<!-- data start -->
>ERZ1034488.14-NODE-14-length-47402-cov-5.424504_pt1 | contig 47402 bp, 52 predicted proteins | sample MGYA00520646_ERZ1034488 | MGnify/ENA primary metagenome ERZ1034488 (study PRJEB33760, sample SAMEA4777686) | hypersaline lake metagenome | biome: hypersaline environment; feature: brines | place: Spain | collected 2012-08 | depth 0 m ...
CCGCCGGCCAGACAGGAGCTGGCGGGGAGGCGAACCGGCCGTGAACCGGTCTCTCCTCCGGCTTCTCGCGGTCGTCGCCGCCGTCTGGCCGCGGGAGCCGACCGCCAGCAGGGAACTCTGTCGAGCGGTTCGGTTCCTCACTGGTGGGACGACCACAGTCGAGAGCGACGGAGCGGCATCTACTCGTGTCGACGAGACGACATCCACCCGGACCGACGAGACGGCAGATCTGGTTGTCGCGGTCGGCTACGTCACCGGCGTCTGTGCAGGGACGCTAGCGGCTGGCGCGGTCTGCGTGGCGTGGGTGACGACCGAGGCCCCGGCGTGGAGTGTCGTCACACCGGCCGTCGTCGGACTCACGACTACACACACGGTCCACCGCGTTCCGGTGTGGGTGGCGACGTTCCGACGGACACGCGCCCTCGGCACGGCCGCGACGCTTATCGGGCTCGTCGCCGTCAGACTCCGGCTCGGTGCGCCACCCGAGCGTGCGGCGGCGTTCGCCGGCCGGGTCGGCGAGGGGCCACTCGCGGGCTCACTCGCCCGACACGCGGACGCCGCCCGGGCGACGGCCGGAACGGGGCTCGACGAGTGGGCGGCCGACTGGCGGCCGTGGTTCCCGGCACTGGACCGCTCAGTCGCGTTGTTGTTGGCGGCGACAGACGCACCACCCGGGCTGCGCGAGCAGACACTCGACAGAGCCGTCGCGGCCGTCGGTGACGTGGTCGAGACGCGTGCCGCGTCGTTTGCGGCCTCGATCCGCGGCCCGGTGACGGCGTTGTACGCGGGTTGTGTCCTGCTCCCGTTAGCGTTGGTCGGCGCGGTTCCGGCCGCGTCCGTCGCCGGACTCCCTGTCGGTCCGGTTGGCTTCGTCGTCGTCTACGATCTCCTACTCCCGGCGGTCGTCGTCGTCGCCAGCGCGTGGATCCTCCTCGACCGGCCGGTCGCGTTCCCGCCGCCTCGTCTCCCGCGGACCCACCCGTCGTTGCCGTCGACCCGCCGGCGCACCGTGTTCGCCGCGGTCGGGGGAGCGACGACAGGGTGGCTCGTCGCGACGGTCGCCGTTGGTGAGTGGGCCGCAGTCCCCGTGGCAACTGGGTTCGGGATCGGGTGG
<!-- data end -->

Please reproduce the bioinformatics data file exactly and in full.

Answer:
>ERZ1034488.14-NODE-14-length-47402-cov-5.424504_pt1 | contig 47402 bp, 52 predicted proteins | sample MGYA00520646_ERZ1034488 | MGnify/ENA primary metagenome ERZ1034488 (study PRJEB33760, sample SAMEA4777686) | hypersaline lake metagenome | biome: hypersaline environment; feature: brines | place: Spain | collected 2012-08 | depth 0 m ...
CCGCCGGCCAGACAGGAGCTGGCGGGGAGGCGAACCGGCCGTGAACCGGTCTCTCCTCCGGCTTCTCGCGGTCGTCGCCGCCGTCTGGCCGCGGGAGCCGACCGCCAGCAGGGAACTCTGTCGAGCGGTTCGGTTCCTCACTGGTGGGACGACCACAGTCGAGAGCGACGGAGCGGCATCTACTCGTGTCGACGAGACGACATCCACCCGGACCGACGAGACGGCAGATCTGGTTGTCGCGGTCGGCTACGTCACCGGCGTCTGTGCAGGGACGCTAGCGGCTGGCGCGGTCTGCGTGGCGTGGGTGACGACCGAGGCCCCGGCGTGGAGTGTCGTCACACCGGCCGTCGTCGGACTCACGACTACACACACGGTCCACCGCGTTCCGGTGTGGGTGGCGACGTTCCGACGGACACGCGCCCTCGGCACGGCCGCGACGCTTATCGGGCTCGTCGCCGTCAGACTCCGGCTCGGTGCGCCACCCGAGCGTGCGGCGGCGTTCGCCGGCCGGGTCGGCGAGGGGCCACTCGCGGGCTCACTCGCCCGACACGCGGACGCCGCCCGGGCGACGGCCGGAACGGGGCTCGACGAGTGGGCGGCCGACTGGCGGCCGTGGTTCCCGGCACTGGACCGCTCAGTCGCGTTGTTGTTGGCGGCGACAGACGCACCACCCGGGCTGCGCGAGCAGACACTCGACAGAGCCGTCGCGGCCGTCGGTGACGTGGTCGAGACGCGTGCCGCGTCGTTTGCGGCCTCGATCCGCGGCCCGGTGACGGCGTTGTACGCGGGTTGTGTCCTGCTCCCGTTAGCGTTGGTCGGCGCGGTTCCGGCCGCGTCCGTCGCCGGACTCCCTGTCGGTCCGGTTGGCTTCGTCGTCGTCTACGATCTCCTACTCCCGGCGGTCGTCGTCGTCGCCAGCGCGTGGATCCTCCTCGACCGGCCGGTCGCGTTCCCGCCGCCTCGTCTCCCGCGGACCCACCCGTCGTTGCCGTCGACCCGCCGGCGCACCGTGTTCGCCGCGGTCGGGGGAGCGACGACAGGGTGGCTCGTCGCGACGGTCGCCGTTGGTGAGTGGGCCGCAGTCCCCGTGGCAACTGGGTTCGGGATCGGGTGG